The Benefits of the Five Precepts

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In the first of the two parts of the sutra, (Skt. Pañcaśikṣānuśaṃsa; Tib. བསླབ་པ་ལྔའི་ཕན་ཡོན།, [[Wyl. bslab pa lnga’i phan yon) The Benefits of the Five Precepts, a man and woman who have been married since they were very young and have never been unfaithful to each other ask the Buddha how they can remain together in future lives. The Buddha replies that this is possible for couples such as them who are equal in faith, ethical discipline, generosity, and wisdom, and who practise the Dharma together. In the second, longer part of the sūtra, the Buddha gives a teaching on the five precepts, by which one renounces the five negative deeds—killing, stealing, sexual misconduct, speaking falsehoods, and consuming intoxicants. The sufferings in various hells that are the consequence of those five negative deeds are described, as are the benefits experienced by those who renounce them.[1]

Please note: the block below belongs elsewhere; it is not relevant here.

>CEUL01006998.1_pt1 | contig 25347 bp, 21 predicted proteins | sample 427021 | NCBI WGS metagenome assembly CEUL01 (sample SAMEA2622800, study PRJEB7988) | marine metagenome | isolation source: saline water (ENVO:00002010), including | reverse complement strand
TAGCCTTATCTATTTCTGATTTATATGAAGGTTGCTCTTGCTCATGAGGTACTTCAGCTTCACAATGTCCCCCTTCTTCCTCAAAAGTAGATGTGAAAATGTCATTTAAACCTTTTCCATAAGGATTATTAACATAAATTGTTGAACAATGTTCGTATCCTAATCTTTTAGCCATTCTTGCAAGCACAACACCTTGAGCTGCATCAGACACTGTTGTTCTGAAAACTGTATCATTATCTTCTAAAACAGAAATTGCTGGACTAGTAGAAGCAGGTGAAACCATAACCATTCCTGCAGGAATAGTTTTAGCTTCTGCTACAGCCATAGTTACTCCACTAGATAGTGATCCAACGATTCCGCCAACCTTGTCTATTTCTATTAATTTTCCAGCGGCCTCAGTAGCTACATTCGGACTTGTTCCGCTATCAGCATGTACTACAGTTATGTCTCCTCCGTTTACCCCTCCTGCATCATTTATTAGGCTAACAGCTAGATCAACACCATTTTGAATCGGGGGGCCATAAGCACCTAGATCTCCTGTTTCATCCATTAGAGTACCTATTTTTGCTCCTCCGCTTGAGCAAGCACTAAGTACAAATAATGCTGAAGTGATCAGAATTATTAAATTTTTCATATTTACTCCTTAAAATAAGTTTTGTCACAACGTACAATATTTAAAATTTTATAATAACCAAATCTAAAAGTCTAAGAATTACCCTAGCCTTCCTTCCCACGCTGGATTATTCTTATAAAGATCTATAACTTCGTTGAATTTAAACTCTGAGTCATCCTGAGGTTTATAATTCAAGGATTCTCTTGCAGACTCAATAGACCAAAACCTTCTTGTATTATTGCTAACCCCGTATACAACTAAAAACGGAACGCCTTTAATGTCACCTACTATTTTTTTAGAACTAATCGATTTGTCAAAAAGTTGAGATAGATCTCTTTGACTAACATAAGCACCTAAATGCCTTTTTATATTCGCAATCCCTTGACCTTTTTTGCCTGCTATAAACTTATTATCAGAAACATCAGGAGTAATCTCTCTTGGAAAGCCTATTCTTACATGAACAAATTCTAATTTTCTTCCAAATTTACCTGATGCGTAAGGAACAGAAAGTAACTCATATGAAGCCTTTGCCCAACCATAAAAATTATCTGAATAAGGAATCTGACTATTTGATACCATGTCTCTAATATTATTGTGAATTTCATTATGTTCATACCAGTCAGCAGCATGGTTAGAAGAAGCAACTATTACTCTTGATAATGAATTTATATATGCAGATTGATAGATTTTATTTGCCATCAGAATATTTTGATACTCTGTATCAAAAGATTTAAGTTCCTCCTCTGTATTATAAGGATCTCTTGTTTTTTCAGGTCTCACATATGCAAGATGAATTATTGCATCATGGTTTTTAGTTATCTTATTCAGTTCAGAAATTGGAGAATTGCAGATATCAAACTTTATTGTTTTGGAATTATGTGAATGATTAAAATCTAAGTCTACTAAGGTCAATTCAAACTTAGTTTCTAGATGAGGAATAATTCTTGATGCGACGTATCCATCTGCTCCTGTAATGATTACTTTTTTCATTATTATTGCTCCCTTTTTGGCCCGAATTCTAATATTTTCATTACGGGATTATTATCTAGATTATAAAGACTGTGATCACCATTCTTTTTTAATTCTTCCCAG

The Tibetan translation of this sutra can be found in the General Sutra section of the Tibetan Dergé Kangyur, Toh 37


  1. 84000 Translating the Words of the Buddha.